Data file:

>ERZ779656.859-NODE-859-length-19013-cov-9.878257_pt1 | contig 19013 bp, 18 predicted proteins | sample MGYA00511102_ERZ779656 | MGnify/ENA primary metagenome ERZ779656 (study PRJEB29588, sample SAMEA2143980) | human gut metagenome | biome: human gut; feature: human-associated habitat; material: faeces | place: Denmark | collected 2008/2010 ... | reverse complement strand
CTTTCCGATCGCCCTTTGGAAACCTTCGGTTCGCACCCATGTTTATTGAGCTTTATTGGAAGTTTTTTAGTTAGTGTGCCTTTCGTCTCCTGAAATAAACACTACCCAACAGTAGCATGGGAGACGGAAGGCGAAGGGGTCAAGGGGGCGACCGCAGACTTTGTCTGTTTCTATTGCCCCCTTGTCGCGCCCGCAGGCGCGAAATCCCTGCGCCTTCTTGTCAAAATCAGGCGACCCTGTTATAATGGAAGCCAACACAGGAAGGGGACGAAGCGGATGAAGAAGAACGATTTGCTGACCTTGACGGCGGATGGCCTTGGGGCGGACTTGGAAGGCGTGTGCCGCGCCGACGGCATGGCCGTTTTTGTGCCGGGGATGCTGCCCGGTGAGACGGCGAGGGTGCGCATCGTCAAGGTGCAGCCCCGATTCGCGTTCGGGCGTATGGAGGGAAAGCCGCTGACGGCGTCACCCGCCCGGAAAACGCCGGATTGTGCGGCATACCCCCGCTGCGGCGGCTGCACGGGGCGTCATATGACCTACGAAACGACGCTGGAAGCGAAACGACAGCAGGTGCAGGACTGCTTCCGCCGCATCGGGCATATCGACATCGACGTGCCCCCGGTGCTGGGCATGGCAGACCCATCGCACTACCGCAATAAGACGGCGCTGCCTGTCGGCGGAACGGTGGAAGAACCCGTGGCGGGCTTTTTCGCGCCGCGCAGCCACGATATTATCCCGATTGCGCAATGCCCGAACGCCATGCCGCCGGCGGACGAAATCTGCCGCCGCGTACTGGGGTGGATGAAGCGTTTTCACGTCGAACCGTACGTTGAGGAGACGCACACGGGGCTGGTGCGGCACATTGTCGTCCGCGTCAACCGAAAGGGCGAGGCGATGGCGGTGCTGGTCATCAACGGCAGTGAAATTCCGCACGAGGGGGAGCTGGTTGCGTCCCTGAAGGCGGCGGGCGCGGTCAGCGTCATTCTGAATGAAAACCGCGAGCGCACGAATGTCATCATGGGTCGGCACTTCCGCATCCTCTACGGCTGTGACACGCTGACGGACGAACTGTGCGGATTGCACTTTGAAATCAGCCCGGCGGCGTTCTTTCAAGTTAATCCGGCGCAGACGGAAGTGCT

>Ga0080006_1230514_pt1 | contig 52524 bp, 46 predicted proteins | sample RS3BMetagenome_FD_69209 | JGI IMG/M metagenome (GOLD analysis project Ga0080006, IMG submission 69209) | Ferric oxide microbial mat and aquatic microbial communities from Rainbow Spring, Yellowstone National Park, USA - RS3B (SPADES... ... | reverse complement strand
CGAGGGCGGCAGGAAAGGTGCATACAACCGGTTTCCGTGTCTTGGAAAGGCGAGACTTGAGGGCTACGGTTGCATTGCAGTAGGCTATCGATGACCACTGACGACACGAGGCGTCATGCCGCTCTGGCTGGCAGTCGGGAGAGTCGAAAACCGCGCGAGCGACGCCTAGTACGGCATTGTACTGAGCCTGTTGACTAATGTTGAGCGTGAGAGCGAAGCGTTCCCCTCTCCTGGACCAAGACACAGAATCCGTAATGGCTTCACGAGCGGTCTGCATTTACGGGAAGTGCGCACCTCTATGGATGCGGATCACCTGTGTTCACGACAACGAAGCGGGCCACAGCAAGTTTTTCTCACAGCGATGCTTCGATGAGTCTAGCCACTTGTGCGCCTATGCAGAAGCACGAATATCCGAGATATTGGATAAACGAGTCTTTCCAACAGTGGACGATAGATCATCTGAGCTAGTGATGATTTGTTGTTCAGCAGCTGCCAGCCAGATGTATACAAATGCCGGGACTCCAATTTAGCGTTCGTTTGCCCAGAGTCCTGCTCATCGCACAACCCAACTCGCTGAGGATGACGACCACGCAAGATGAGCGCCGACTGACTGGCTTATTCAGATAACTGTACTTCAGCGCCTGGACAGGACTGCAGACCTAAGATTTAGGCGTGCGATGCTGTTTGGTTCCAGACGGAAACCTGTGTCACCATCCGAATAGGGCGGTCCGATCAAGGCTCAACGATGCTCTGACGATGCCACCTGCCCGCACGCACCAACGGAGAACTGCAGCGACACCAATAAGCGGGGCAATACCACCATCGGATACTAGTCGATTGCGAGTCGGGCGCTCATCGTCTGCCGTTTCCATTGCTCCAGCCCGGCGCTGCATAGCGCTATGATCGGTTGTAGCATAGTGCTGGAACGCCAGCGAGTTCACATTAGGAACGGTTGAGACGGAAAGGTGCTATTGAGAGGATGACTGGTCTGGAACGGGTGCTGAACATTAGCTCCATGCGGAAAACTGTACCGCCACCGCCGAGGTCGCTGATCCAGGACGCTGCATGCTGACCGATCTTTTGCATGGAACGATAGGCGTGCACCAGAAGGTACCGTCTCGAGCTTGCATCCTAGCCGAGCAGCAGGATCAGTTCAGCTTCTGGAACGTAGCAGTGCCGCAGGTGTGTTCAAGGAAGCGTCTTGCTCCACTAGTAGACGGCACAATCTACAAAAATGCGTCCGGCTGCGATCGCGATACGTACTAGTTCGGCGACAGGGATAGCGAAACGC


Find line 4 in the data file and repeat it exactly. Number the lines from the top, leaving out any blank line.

CGAGGGCGGCAGGAAAGGTGCATACAACCGGTTTCCGTGTCTTGGAAAGGCGAGACTTGAGGGCTACGGTTGCATTGCAGTAGGCTATCGATGACCACTGACGACACGAGGCGTCATGCCGCTCTGGCTGGCAGTCGGGAGAGTCGAAAACCGCGCGAGCGACGCCTAGTACGGCATTGTACTGAGCCTGTTGACTAATGTTGAGCGTGAGAGCGAAGCGTTCCCCTCTCCTGGACCAAGACACAGAATCCGTAATGGCTTCACGAGCGGTCTGCATTTACGGGAAGTGCGCACCTCTATGGATGCGGATCACCTGTGTTCACGACAACGAAGCGGGCCACAGCAAGTTTTTCTCACAGCGATGCTTCGATGAGTCTAGCCACTTGTGCGCCTATGCAGAAGCACGAATATCCGAGATATTGGATAAACGAGTCTTTCCAACAGTGGACGATAGATCATCTGAGCTAGTGATGATTTGTTGTTCAGCAGCTGCCAGCCAGATGTATACAAATGCCGGGACTCCAATTTAGCGTTCGTTTGCCCAGAGTCCTGCTCATCGCACAACCCAACTCGCTGAGGATGACGACCACGCAAGATGAGCGCCGACTGACTGGCTTATTCAGATAACTGTACTTCAGCGCCTGGACAGGACTGCAGACCTAAGATTTAGGCGTGCGATGCTGTTTGGTTCCAGACGGAAACCTGTGTCACCATCCGAATAGGGCGGTCCGATCAAGGCTCAACGATGCTCTGACGATGCCACCTGCCCGCACGCACCAACGGAGAACTGCAGCGACACCAATAAGCGGGGCAATACCACCATCGGATACTAGTCGATTGCGAGTCGGGCGCTCATCGTCTGCCGTTTCCATTGCTCCAGCCCGGCGCTGCATAGCGCTATGATCGGTTGTAGCATAGTGCTGGAACGCCAGCGAGTTCACATTAGGAACGGTTGAGACGGAAAGGTGCTATTGAGAGGATGACTGGTCTGGAACGGGTGCTGAACATTAGCTCCATGCGGAAAACTGTACCGCCACCGCCGAGGTCGCTGATCCAGGACGCTGCATGCTGACCGATCTTTTGCATGGAACGATAGGCGTGCACCAGAAGGTACCGTCTCGAGCTTGCATCCTAGCCGAGCAGCAGGATCAGTTCAGCTTCTGGAACGTAGCAGTGCCGCAGGTGTGTTCAAGGAAGCGTCTTGCTCCACTAGTAGACGGCACAATCTACAAAAATGCGTCCGGCTGCGATCGCGATACGTACTAGTTCGGCGACAGGGATAGCGAAACGC